We had friends over for dinner, one of which was a vegetarian, so we did another version of salmon sandwiches. E had made this meal for me last week that was so tasty it had to be repeated. Problem is, E cooks by ‘feel,’ whereas I follow a recipe and make adaptions where needed. Borrowing ideas from E is impossible for someone writing a food blog.
I watched E make the salmon sandwich with roasted tomato and beet salad last week and figured I could follow what he did close enough to reproduce it. But E doesn’t measure out any of the herbs or condiments he uses for anything. “I just do what I like,” he says. “I go by taste.”
I started with the roast tomatoes. “Honey, what do you season them with?” I asked.
“How much?” I asked.
“I don’t know, just sprinkle it on.”
“Just sprinkle on cayenne pepper, huh? Kinda dangerous. What else?”
“Just put the slices on a baking sheet and roast them.” I did that. E then freaked out. “You’re not going to boil them and shock them first?”
“You didn’t say I had to! This is why a RE-CI-PE would be helpful.”
Next, the dill mustard sauce. “You need some creme fraiche, a bit of mustard, a bit of dill and some lemon,” E rattled off.
“How much of each?”
“A bit of each!” he said.
I scooped out 3 tablespoons of creme fraiche, then spooned out a small amount of mustard into a bowl, then sprinkled a bit of chopped dill inside.
“WHOA.” E said. “That’s WAY too much creme fraiche.”
“DUDE. You didn’t tell me how much I needed? This is why you need to be SPECIFIC!”
Our dear married dinner guests looked with worry as E and I bickered over the stove. They thought about slowly backing out of the kitchen for fear E and I would cut each other with a steak knife. Instead, I let E take over cooking the salmon and prepping the salted cucumbers and beets because he had the entire recipe in his brain and wasn’t able to share it. I assembled the sandwich once the oven work was done, and we all ate without any bloodshed.
Dinner was as tasty as the first time E made it. “It just comes with practice,” E told me. Perhaps I would be able to practice this meal on my own if only I knew the proper recipe in the first place.
I wrote this recipe below from watching E make this twice and from badgering him for exact directions. But he’s so horrible at remembering how much of what goes into a meal that we got into an argument. I wouldn’t accept “I have no idea” for a measurement of how much olive oil was needed for the shallots.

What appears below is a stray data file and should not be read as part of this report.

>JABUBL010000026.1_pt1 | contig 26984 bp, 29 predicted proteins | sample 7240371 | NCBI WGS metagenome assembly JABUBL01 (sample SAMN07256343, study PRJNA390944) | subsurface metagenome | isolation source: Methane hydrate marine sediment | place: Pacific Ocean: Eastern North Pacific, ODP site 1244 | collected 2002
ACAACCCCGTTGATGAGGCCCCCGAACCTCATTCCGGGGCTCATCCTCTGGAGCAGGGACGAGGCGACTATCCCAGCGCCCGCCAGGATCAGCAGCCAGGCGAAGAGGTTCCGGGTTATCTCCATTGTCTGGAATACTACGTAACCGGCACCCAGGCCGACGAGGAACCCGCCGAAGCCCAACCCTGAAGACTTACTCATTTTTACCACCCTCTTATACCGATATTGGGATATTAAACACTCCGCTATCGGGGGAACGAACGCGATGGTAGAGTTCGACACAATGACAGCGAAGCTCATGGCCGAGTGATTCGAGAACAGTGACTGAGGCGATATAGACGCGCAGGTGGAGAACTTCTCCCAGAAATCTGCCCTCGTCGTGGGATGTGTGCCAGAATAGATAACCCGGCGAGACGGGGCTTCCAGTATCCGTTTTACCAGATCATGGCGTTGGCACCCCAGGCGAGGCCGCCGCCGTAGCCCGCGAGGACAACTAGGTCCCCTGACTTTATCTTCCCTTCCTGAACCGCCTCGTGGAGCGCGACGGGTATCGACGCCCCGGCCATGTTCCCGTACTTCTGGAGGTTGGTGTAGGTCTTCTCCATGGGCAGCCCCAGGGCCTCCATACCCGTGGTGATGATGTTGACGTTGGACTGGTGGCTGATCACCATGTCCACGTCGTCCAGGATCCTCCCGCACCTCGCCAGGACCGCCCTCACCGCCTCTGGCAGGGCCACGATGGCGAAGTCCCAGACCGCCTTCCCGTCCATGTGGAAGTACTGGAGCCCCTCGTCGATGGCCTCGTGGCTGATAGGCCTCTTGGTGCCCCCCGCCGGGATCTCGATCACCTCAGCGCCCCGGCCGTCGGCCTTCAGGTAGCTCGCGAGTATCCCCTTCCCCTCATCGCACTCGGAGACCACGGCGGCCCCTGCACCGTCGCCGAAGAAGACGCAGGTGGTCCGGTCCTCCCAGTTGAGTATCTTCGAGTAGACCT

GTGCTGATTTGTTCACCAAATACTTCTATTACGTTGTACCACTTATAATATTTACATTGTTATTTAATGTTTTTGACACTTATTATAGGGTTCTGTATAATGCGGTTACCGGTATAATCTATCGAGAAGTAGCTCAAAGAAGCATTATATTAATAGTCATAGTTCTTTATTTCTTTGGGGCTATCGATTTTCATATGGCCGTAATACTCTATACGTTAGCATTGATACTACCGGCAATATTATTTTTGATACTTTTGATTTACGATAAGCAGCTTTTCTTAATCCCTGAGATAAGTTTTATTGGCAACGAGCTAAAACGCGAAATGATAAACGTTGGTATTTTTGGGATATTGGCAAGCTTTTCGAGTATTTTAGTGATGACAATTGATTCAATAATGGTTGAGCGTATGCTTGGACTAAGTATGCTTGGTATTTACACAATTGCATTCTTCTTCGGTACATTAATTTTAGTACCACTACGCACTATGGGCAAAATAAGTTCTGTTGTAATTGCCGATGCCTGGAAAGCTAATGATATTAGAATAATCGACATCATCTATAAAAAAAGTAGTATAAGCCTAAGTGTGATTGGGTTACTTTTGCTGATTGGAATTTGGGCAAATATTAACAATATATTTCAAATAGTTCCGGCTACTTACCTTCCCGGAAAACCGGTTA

I guess the goal of cooking is to perfect a few meals to the point where you don’t need a recipe and can prepare it blind. Which is why E is a better chef than I am. But I need some direction to help me get to his level. Like sex, how can one know how to serve up something delicious if they don’t know what is needed?
1 pound salmon
bread for four sandwiches (we use two oversized rolls and cut them in half)
1/2 cucumber, thinly sliced
3 beets, boiled
2 teaspoons dill, finely chopped
2 teaspoons mustard
1 teaspoon creme fraiche
1 teaspoon lemon juice
1 shallot, sliced
5-6 tablespoons olive oil, (for both cooking the salmon and frying shallots)
white pepper, to taste
First, roast tomatoes: shock them in hot water for 30 seconds each, then place them in cold water. Peel off skin, slice and season with salt, pepper, cayenne, basil and a shake of olive oil. Place on baking sheet and bake in oven at 400 degrees for about 30 minutes.
Cucumber/beet salad: peel beets, and boil in saucepan until beets can be pierced softly with a knife. Remove from water. Slice thinly, mix with sliced cucumbers, and one teaspoon dill and add about a tablespoon of sea salt. Set aside.
Mustard dill sauce: add mustard, creme fraiche, lemon juice and a teaspoon of dill to small bowl. Mix and set aside.
Fry shallots in enough olive oil to coat the pan, until crispy.
Salmon: season with salt and pepper, and cook until medium rare in skillet on medium high heat. Toast bread. Slather on mustard dill sauce. Then layer on greens. Next place a salmon fillet on bread. Then layer on roasted tomato and shallots. Top with other slice of bread. Makes four sandwiches.
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